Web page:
A next little piece of evidence on the effectiveness of Selective Digestive Decontamination (SDD). Nienke Plantinga pooled all data from the 16,528 patients that had been enrolled in a randomized evaluation of SDD since 25 years, in an Individual Patient Data meta-analysis, see. Not surprisingly SDD was associated with better survival in intensive care unit (ICU), as it was in most of the individual studies. Yet, the pooled etsimates also provide more certainty (and precision) on the beneficical effects of SDD on hospital survival and failed to confirm previous suggestions that SDD was more effective in surgical than in medical patients.
If you’re not Dutch: SDD is the application of topical antibiotics (they don’t reach the bloodstream) in the oropharnx and stomach in ICU patients. The antibiotics kill potentially harmful bugs (dead bacteria cannot invade) and subsequently prevent carriage. To protect the patient during the first days in ICU they also receive IV antibiotics (usually a cephalosporin), even if a clinical suspicion of infection doesn’t exist.
For most of us that built a carreer on antibiotic resistance this is the last thing on earth you would like your intensivists to do. In my country they do this since the 1980s. For years, though, a simple reminder on the fundaments of evidence-based medicine was sufficient to kill their arguments. Well , it looks as if that time has passed. Now they ask the question where the evidence is that SDD doesn’t improve outcome and that it increases antibiotic resistance.
What is the effect? When admitted to ICU, with an expected length of stay of at least 48 hours, the likelihood of leaving the hospital alive increases with 13%. As hospital mortality among untreated patients was 32.4%, this reduction reflects an absolute risk difference of 4% and you need to treat 24 patients to have 1 patient extra surviving hospital stay. This is what the data tell us: nothing more, nothing less.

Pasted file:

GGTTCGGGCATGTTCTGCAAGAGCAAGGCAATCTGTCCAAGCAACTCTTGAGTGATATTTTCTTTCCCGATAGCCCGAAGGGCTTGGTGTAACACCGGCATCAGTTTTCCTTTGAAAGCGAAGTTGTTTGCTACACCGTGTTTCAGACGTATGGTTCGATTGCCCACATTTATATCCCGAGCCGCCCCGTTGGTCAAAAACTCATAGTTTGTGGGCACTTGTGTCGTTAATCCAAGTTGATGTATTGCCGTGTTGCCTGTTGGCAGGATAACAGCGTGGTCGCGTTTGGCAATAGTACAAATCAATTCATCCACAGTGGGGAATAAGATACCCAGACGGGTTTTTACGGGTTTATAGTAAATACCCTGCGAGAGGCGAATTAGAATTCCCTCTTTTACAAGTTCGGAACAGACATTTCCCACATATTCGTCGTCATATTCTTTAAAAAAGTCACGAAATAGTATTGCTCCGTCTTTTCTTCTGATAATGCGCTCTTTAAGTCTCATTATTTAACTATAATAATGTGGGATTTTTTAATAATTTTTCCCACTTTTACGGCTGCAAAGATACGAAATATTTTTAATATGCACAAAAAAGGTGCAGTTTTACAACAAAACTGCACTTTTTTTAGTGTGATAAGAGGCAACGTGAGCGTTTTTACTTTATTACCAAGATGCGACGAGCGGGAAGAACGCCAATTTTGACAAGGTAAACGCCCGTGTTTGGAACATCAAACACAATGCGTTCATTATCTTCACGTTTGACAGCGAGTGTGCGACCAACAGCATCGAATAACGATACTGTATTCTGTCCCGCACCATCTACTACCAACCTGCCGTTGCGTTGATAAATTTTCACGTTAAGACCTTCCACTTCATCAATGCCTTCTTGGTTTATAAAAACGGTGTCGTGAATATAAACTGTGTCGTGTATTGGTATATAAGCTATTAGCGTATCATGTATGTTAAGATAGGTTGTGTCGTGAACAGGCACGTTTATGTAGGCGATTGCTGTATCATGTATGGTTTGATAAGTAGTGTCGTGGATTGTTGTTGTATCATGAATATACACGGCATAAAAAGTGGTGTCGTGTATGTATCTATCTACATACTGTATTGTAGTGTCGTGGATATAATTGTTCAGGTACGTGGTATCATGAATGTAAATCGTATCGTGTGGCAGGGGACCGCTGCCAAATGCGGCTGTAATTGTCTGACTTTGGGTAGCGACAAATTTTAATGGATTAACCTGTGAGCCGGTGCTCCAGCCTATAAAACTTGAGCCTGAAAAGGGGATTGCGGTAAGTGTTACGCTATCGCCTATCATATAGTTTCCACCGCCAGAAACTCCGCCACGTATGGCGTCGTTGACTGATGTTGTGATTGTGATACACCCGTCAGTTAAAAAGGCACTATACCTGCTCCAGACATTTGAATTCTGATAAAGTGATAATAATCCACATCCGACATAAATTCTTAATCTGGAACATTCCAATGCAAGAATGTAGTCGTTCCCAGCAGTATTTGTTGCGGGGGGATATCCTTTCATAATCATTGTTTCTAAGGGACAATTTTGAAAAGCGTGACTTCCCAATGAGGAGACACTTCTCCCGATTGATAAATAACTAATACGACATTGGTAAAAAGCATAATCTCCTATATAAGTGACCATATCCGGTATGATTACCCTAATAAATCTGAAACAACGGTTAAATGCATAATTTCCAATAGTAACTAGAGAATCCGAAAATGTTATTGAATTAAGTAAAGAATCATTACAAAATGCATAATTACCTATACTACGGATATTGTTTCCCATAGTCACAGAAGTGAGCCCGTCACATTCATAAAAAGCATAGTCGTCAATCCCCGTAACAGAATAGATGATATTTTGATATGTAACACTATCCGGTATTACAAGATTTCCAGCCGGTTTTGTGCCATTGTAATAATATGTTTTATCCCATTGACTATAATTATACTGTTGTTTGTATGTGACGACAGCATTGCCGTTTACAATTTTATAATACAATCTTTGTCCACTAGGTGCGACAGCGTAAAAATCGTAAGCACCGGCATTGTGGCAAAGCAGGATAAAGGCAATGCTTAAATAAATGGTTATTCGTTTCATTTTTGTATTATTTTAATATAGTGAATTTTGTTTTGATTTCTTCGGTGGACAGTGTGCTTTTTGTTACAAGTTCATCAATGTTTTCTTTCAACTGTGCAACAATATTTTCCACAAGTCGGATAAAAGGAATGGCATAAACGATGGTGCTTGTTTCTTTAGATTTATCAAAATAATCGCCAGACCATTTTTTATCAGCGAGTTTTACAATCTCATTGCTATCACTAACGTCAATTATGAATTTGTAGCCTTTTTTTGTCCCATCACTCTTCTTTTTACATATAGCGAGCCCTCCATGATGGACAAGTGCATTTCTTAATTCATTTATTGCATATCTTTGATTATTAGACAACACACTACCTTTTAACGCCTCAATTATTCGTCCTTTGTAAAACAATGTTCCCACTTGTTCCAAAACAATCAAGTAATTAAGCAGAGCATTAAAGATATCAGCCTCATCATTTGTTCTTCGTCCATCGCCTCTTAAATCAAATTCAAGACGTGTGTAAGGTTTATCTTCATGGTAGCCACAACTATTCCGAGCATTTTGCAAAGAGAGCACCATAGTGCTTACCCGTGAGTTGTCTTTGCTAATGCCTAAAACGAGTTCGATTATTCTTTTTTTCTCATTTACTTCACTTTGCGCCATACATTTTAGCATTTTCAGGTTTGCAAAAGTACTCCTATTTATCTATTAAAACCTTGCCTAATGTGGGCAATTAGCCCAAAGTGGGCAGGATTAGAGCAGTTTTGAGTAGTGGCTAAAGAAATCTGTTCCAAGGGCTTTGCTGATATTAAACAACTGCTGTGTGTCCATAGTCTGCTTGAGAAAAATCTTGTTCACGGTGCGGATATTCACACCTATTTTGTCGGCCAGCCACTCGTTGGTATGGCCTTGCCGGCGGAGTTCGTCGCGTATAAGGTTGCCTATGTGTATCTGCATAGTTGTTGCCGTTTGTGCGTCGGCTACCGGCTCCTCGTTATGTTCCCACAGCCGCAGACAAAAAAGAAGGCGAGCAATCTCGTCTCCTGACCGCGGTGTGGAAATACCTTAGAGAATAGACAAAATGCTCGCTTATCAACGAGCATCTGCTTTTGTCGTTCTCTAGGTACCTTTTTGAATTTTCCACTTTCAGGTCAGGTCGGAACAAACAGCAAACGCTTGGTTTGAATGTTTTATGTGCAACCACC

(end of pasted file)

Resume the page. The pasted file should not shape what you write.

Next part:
The last foothhold against this evidence is the lack of generalizibility. The ICUs in which SDD was tested differ from others, mainly in that antibiotic resistance is less prevalent. Let’s not argue on what is the “chicken and egg”, but let’s try to quantify that difference. And could someone propose a cut-off for something that marks the end of generalizibility; if bacterium X is above Y%, the ICU is different, and we cannot extrapolate findings. Happy to hear suggestions.
I do know, from hidden and open sources, that SDD is used in other countries. In a survey among 232 ICUs in 2012, SDD was used in 17% of Western European ICUs (mostly Netherlands and Germany) and in only a few Non-Western European ICUs, see. But there is more. I know of ICUs in Spain (only 2 with SDD in survey). Spain? The shared gene pool created by 80 years of occupation may have resulted in a common acceptance gene (cag-gene) for the concept. And I know of other countries, where physicians do, but rather not speak of it, isn’t it Jon?